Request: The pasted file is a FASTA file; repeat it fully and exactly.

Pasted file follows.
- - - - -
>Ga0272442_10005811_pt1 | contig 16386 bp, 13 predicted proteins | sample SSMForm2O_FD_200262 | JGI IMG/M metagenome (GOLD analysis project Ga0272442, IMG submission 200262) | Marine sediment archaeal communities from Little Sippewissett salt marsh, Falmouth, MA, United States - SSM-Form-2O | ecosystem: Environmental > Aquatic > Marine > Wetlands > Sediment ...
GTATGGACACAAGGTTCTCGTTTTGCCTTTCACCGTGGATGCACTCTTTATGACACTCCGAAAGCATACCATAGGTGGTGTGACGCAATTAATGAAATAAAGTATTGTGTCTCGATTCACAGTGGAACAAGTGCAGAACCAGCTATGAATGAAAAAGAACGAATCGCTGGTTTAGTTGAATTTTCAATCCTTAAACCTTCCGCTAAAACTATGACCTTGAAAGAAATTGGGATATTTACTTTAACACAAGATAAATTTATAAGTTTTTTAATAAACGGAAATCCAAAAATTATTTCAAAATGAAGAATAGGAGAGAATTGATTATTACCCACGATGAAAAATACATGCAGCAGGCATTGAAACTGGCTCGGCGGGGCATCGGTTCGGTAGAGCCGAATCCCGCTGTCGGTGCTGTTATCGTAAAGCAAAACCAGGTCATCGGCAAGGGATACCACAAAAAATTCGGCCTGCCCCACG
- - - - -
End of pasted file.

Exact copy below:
>Ga0272442_10005811_pt1 | contig 16386 bp, 13 predicted proteins | sample SSMForm2O_FD_200262 | JGI IMG/M metagenome (GOLD analysis project Ga0272442, IMG submission 200262) | Marine sediment archaeal communities from Little Sippewissett salt marsh, Falmouth, MA, United States - SSM-Form-2O | ecosystem: Environmental > Aquatic > Marine > Wetlands > Sediment ...
GTATGGACACAAGGTTCTCGTTTTGCCTTTCACCGTGGATGCACTCTTTATGACACTCCGAAAGCATACCATAGGTGGTGTGACGCAATTAATGAAATAAAGTATTGTGTCTCGATTCACAGTGGAACAAGTGCAGAACCAGCTATGAATGAAAAAGAACGAATCGCTGGTTTAGTTGAATTTTCAATCCTTAAACCTTCCGCTAAAACTATGACCTTGAAAGAAATTGGGATATTTACTTTAACACAAGATAAATTTATAAGTTTTTTAATAAACGGAAATCCAAAAATTATTTCAAAATGAAGAATAGGAGAGAATTGATTATTACCCACGATGAAAAATACATGCAGCAGGCATTGAAACTGGCTCGGCGGGGCATCGGTTCGGTAGAGCCGAATCCCGCTGTCGGTGCTGTTATCGTAAAGCAAAACCAGGTCATCGGCAAGGGATACCACAAAAAATTCGGCCTGCCCCACG